by Tricia Simon
I arrived in Grenada on 11 February 2020 and I am still here. Shortly after I was asked to collaborate to produce a “Quarantine in Paradise” segment for “Pure Grenada, the Spice of the Caribbean” with the Grenada Tourism Authority.
This experience and living in Grenada provided me with the opportunity to travel the length and breadth of Grenada. Thus, I can safely say that Grenada is immensely beautiful, especially locales as the world-renowned Grand Anse Beach with its tranquil, turquoise waters. With this, we as Grenadians as well as visitors are required to pay homage to our collective inheritance of this beautiful “Isle of Spice” and so we are all obligated to leave it a much better place for future generations.
Our collective rights and freedoms are enshrined in the Constitution of Grenada, easily accessible for anyone to review and we all should be familiar with this document. The first chapter speaks to the “Protection of Fundamental Rights and Freedoms” specifically the “right to work” which states,
Protection of Fundamental Rights and Freedoms
- Fundamental rights and freedoms
Whereas every person in Grenada is entitled to the fundamental rights and freedoms,
that is to say, the right, whatever his or her race, place of origin, political opinions,
colour, creed or sex, but subject to respect for the rights and freedoms of others and for
the public interest, to each and all of the following, namely—
(a) life, liberty, security of the person and the protection of the law;
(b) freedom of conscience, of expression and of assembly and association;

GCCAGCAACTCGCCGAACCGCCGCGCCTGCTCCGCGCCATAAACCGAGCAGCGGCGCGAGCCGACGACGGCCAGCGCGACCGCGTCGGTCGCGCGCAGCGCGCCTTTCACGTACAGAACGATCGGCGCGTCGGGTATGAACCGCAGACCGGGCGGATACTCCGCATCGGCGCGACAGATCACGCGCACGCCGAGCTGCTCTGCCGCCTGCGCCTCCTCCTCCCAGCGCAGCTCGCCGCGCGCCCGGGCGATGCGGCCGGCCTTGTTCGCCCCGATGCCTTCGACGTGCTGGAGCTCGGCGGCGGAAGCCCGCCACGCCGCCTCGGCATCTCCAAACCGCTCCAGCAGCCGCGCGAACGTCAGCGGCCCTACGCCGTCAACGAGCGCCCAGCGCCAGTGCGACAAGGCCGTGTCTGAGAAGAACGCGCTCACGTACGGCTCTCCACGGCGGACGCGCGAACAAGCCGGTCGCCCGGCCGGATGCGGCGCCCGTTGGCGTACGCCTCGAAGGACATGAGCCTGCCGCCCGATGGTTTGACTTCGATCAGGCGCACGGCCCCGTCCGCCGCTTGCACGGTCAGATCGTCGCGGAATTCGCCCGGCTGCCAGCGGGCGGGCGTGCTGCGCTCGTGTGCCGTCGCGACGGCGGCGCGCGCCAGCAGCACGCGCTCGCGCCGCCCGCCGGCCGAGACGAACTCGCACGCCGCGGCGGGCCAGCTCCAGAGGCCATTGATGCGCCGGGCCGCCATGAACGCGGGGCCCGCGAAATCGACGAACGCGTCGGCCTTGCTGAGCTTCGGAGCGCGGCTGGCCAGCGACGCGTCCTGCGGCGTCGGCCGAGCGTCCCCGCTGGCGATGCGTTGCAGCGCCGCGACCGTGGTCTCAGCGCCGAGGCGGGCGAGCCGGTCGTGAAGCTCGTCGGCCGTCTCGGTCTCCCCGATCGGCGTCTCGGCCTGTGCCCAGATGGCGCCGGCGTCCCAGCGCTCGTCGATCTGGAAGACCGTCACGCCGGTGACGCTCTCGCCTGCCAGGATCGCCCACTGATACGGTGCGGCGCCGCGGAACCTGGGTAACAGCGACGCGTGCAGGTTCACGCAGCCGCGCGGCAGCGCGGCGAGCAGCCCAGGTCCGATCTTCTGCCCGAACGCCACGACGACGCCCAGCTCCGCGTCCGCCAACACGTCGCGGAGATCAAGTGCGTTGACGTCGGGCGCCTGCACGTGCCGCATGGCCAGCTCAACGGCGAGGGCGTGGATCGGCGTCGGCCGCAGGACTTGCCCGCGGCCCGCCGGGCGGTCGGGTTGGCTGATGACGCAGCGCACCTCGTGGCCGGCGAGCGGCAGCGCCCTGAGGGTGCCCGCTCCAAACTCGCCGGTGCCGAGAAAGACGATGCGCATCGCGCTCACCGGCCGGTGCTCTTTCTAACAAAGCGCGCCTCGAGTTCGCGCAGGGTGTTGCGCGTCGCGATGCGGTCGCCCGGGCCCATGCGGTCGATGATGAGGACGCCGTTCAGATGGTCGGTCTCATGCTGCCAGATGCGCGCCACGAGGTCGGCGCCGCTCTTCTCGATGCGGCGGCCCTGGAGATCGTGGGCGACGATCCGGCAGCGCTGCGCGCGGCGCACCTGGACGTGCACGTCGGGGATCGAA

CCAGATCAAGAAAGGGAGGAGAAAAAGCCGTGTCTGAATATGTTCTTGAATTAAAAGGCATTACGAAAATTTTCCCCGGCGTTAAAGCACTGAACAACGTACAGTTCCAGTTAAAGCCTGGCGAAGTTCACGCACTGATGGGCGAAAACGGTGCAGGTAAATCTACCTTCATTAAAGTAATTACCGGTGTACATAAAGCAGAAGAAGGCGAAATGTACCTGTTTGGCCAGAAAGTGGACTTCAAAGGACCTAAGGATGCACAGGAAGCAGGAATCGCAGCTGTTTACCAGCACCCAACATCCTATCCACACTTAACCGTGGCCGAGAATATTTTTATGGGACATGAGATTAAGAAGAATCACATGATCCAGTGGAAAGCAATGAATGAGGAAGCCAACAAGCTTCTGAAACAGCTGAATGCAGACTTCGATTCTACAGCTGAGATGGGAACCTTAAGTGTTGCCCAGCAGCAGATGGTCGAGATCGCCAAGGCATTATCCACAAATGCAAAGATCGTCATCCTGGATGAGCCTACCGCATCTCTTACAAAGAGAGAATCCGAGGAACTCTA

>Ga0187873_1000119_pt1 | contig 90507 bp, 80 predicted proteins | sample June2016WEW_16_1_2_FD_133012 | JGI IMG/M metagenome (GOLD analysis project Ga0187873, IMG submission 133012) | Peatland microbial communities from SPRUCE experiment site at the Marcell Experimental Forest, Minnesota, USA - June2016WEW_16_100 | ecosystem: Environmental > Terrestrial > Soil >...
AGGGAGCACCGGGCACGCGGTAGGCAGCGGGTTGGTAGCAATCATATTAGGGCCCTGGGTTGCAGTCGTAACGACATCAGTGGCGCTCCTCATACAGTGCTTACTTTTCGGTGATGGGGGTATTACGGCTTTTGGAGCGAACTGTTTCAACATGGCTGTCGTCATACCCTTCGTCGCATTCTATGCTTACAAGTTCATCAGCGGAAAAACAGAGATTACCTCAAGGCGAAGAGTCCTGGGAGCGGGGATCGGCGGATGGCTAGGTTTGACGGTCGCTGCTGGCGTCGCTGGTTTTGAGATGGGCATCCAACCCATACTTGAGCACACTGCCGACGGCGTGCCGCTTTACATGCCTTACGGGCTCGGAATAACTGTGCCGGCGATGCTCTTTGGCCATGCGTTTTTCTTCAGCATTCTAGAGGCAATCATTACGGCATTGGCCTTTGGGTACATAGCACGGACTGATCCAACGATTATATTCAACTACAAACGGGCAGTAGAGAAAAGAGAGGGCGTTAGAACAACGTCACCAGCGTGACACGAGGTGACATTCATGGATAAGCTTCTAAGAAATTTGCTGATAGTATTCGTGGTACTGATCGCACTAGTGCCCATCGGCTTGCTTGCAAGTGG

(c) protection for the privacy of his or her home and other property and from
deprivation of property without compensation; and
(d) the right to work,
the provisions of this Part shall have effect for the purpose of affording protection to
those rights and freedoms subject to such limitations of that protection as are contained in
these provisions, being limitations designed to ensure that the enjoyment of the said rights
and freedoms by any person does not prejudice the rights and freedoms of others or the
As stated above, we are all endowed with the constitutional right to work under the Constitution of Grenada but one must be mindful that each constitutional right is subject to limitations. Those individual rights are limited in regards to how they affect the rights and freedoms of others or the public interest.
This brings me to beautiful Grenada and the public interest. Last week we experienced a deluge of rain which resulted in property damage to individuals such as the roadside, sidewalk vendors, and several other businesses. I am sending out heartfelt regrets to their loss as they are merely trying to cover the bills for basic sustenance. Yes, vendors do have a constitutional right to work, but they too need to be mindful of the fact that their actions affect Grenada the beautiful (public interest) and that of others. With that said there are serious health and safety, environmental and social issues with the numerous roadside vendors we see in Grenada. Thus, guidelines should be put into place to ensure that Grenada remains beautiful and the rule of law reigns supreme.